Windows 10 is popular, but success has made the operating system a target for hackers and malicious coders. While Windows 10 has been focused on security since its release, Microsoft is continually working to make Windows 10 more secure for users.
Not every user has the same security needs, but every Windows 10 host requires minimum security. Windows 10 starts secure at a basic level, then gives users the option to make nearly every aspect of their system as secure as it can be.
Here is an overview of the ways Windows 10 can be configured to create secure environments for Windows 10 hosts.
Data security in Windows 10
Windows 10 data security begins with military-grade encryption called BitLocker which protects sensitive information and prevents unauthorized access. Data is then put into discrete sections, which prevents data leak to unauthorized users, websites, software and apps. Azure Information Protection then works with Windows Information Protection to add more granular classifications, share sensitive information and assign advanced permissions.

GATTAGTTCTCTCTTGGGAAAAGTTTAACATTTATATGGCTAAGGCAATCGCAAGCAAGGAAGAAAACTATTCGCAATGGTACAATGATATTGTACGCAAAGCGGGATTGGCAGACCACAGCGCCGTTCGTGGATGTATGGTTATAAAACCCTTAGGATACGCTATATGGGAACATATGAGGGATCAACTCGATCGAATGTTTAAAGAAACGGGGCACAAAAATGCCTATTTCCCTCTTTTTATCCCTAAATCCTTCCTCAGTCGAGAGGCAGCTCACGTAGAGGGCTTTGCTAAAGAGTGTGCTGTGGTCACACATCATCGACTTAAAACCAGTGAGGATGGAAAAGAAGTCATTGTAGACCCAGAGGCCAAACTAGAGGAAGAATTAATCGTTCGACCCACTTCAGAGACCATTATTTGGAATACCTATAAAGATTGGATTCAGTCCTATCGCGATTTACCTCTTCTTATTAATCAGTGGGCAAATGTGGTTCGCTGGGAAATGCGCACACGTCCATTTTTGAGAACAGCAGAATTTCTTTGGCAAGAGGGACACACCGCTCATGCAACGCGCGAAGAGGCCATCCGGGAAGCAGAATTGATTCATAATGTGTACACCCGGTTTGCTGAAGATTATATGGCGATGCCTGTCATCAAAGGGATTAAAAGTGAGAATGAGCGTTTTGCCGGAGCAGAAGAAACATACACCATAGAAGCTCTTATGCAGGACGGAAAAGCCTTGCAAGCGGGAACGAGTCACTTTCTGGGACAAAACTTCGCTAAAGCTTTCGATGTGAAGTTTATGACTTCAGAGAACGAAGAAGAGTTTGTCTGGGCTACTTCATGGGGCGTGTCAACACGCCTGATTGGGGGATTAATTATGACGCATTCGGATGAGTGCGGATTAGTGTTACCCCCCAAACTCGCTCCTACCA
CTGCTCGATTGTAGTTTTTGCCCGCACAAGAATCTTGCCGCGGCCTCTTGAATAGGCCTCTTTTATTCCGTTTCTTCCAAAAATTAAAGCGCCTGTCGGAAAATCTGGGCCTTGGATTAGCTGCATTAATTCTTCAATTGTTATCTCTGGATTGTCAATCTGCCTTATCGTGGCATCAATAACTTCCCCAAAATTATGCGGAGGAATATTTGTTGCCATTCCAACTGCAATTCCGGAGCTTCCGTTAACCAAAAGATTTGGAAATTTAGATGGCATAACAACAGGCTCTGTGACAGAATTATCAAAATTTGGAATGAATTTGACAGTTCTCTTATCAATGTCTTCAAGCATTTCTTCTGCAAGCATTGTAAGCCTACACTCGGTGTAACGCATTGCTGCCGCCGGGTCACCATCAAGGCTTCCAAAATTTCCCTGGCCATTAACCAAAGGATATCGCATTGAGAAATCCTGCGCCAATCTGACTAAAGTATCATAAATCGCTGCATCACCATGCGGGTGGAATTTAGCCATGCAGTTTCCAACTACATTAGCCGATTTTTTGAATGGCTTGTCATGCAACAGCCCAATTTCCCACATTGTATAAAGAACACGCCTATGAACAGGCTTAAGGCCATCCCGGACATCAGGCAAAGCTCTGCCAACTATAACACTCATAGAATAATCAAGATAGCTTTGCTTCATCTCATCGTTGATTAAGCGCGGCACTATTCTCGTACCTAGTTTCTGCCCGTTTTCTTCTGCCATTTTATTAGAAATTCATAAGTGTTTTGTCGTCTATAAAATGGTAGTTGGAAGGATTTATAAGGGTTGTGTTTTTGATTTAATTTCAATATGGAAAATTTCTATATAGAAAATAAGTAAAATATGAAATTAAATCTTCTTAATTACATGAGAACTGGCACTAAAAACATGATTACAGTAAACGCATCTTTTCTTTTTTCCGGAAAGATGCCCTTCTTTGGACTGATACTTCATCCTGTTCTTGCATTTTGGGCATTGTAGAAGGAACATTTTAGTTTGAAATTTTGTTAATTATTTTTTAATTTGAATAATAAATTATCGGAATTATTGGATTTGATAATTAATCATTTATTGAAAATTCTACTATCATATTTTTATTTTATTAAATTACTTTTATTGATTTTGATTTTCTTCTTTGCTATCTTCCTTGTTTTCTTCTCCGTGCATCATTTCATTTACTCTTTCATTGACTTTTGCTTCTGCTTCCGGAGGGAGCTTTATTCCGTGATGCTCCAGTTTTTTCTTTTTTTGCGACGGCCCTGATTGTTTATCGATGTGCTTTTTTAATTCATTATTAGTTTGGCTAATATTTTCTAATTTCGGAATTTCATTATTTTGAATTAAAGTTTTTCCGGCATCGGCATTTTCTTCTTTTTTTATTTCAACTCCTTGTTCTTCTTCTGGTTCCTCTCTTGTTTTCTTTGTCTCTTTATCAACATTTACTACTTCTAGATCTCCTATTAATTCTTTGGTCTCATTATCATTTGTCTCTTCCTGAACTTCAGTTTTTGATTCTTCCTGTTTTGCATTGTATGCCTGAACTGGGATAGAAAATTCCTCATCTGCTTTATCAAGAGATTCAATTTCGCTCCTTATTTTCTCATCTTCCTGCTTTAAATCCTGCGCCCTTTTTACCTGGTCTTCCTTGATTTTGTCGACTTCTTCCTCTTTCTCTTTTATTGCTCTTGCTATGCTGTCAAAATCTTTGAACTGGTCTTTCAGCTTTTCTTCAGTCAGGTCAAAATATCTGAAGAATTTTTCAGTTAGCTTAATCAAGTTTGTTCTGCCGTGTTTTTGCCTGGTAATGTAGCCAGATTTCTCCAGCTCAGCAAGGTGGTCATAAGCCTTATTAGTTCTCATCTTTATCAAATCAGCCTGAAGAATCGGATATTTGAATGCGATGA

Windows 10 authentication mechanisms
Windows 10 offers local user account authentication using traditional credentials or picture passwords, but Windows Hello is replacing the traditional login. Windows Hello begins with a two-factor verification during enrollment. From there, Microsoft has users set up a gesture — which can be biometric, a fingerprint or facial recognition or a PIN.
Beyond local user credentials, Microsoft allows authentication with a user’s Microsoft account credentials, an Active Directory Account or a Microsoft Azure Directory (Azure AD) account, which the cloud-based authentication service used for Microsoft 365 and Office 365 subscriber accounts.
Windows 10 hardening techniques
Hardening deters, denies and delays attacks on a Windows 10 host by reducing vulnerabilities and configuring the system to function exactly as the user needs rather than remain in default (Read more...)
*** This is a Security Bloggers Network syndicated blog from Infosec Resources authored by Kurt Ellzey. Read the original post at: http://feedproxy.google.com/~r/infosecResources/~3/yRMy5jfvhgE/